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Die Trying, Page 2

Lee Child

Chapter Two


  ONE THOUSAND SEVEN hundred and two miles from Chicago by road, guest quarters were being prepared. They took the form of a single room. The room was following an unconventional design, specified by a thorough man after a great deal of careful thought. The design called for several unusual features.

  The quarters were designed for a specific purpose, and for a specific guest. The nature of the purpose and the identity of the guest had dictated the unusual features. The construction was concentrated on the second floor of an existing building. A corner room had been selected. It had a series of large windows on the two outside walls. They faced south and east. The glass had been smashed out and was replaced by heavy plywood sheeting nailed to the remaining window frames. The plywood was painted white on the outside, to match the building's siding. On the inside, the plywood was left unfinished.

  The corner room's ceiling was torn out. It was an old building, and the ceiling had been made of heavy plaster. It had been pulled down in a shower of choking dust. The room was now open to the rafters. The interior walling was torn off. The walls had been paneled in old pine, worn smooth with age and polish. That was all gone. The framing of the building and the heavy old tar paper behind the exterior siding was exposed. The floorboards were pulled up. The dusty ceiling of the room below was visible under the heavy joists. The room was just a shell.

  The old plaster from the ceiling and the boards from the walls and the floor had been thrown out through the windows before they were covered over with the plywood. The two men who had done the demolition work had shoveled all that debris into a large pile, and they had backed their truck up to the pile ready to cart the trash away. They were very anxious to leave the place looking neat and tidy. This was the first time they had worked for this particular employer, and there had been hints of more work to come. And looking around, they could see that there was plenty more needed doing. All in all, an optimistic situation. New contracts were hard to find, and this particular employer had shown no concern over price. The two men felt that to make a good first impression was very much in their long-term interest. They were hard at work loading their truck with every last plaster fragment when the employer himself stopped by.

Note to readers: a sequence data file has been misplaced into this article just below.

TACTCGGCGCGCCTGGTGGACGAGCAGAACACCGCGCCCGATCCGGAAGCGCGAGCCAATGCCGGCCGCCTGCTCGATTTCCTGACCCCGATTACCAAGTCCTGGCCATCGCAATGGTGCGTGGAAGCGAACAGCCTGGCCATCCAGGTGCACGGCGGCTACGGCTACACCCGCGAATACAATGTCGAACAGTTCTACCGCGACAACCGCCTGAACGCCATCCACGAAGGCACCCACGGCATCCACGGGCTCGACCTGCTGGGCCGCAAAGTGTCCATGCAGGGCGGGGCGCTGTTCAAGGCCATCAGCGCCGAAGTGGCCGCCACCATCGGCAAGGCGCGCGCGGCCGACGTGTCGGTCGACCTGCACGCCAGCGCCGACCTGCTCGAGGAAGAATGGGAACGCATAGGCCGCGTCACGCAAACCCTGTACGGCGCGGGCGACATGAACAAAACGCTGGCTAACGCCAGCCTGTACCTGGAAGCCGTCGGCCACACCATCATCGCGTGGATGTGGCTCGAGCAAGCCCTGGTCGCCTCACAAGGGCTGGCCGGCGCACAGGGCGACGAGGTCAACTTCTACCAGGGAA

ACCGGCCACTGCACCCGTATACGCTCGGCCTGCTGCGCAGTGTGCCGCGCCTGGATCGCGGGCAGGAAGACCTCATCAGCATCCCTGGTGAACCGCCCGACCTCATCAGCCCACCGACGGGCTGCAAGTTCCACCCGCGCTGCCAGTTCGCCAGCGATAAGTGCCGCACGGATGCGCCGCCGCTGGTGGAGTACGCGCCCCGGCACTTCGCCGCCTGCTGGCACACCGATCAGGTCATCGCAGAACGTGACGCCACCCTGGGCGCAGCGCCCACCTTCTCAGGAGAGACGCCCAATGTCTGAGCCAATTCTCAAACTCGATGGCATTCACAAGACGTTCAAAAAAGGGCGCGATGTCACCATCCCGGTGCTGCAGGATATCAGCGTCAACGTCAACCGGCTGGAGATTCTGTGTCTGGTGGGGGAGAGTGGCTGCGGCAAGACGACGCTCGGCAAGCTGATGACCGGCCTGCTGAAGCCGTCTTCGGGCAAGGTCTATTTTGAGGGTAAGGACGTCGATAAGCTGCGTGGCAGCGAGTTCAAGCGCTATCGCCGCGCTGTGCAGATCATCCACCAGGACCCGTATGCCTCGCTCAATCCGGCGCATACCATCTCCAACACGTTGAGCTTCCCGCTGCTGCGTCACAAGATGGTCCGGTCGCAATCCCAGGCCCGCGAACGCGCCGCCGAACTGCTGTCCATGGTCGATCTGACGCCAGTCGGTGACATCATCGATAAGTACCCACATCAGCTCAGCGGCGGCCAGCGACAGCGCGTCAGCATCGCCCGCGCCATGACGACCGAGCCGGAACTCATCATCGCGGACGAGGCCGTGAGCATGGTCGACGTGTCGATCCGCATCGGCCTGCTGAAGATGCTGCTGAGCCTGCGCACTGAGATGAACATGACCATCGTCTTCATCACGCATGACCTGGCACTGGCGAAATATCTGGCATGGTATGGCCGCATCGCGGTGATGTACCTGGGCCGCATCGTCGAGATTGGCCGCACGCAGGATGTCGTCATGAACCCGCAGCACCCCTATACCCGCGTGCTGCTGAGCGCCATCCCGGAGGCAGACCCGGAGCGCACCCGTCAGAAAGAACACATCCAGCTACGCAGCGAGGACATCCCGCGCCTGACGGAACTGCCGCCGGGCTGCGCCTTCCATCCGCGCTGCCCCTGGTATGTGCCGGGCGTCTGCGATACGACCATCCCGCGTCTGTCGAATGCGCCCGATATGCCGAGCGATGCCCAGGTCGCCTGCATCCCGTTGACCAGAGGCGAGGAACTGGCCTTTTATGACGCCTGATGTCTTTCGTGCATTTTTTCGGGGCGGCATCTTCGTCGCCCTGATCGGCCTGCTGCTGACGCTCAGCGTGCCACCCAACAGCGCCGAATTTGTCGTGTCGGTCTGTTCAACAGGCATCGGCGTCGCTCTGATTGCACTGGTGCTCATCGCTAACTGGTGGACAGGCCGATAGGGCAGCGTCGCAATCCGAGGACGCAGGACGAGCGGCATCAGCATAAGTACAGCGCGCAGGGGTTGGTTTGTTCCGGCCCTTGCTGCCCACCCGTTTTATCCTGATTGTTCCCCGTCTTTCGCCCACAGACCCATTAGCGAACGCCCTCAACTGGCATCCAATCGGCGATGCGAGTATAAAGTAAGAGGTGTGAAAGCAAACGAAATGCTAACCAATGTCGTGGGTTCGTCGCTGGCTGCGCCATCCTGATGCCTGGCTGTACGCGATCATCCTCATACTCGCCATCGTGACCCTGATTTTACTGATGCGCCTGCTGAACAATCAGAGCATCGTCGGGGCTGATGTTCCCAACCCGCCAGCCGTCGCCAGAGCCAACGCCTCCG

"All done?" he asked.

  The employer was a huge guy, freakishly bloated, with a high voice and two nickel-sized red spots burning on his pale cheeks. He moved lightly and quietly, like a guy a quarter his size. The overall effect was a guy people looked away from and answered quickly.

  "Just clearing up," the first guy said to him. "Where do we dump this stuff?"

  "I'll show you," the employer said. "You'll need to make two trips. Bring those boards separately, right?"

  The second guy nodded. The floorboards were eighteen inches wide, from back when lumbermen had the pick of any tree they wanted. No way would they fit into the flatbed with the rest of the junk. They finished loading the plaster and their employer squeezed into their truck with them. He was such a big guy, it made for a tight fit. He pointed beyond the old building.

  "Drive north," he said. "About a mile. "

  The road led them straight out of town and then wound upward through some steep bends. The employer pointed to a place.

  "In there," he said. "All the way in back, OK?"

  He strolled quietly away and the two guys unloaded their truck. Drove it back south and heaved the old pine boards in. Followed the winding bends again and unloaded. They carried the boards inside and stacked them neatly. All the way in back of the dark space. Then the employer stepped out of the shadows. He had been waiting for them. He had something in his hand.

  "We're all done," the first guy said.

  The employer nodded.

  "You sure are," he said.

  His hand came up. He was holding a gun. A dull black automatic. He shot the first guy in the head. The crash of the bullet was deafening. Blood and bone and brain sprayed everywhere. The second guy froze in terror. Then he ran. He launched himself sideways in a desperate sprint for cover. The employer smiled. He liked it when they ran. He dropped his huge arm to a shallow angle. Fired and put a bullet through the back of the guy's knee. Smiled again. Now it was better. He liked it when they ran, but he liked it better when they were squirming on the floor. He stood and listened to the guy's yelping for a long moment. Then he strolled quietly over and took careful aim. Put a bullet through the other knee. He watched for a while, then he tired of the game. Shrugged and put a final bullet through the guy's head. Then he laid the gun on the ground and rolled the two bodies over and over until they were stacked neatly in line with the old floorboards.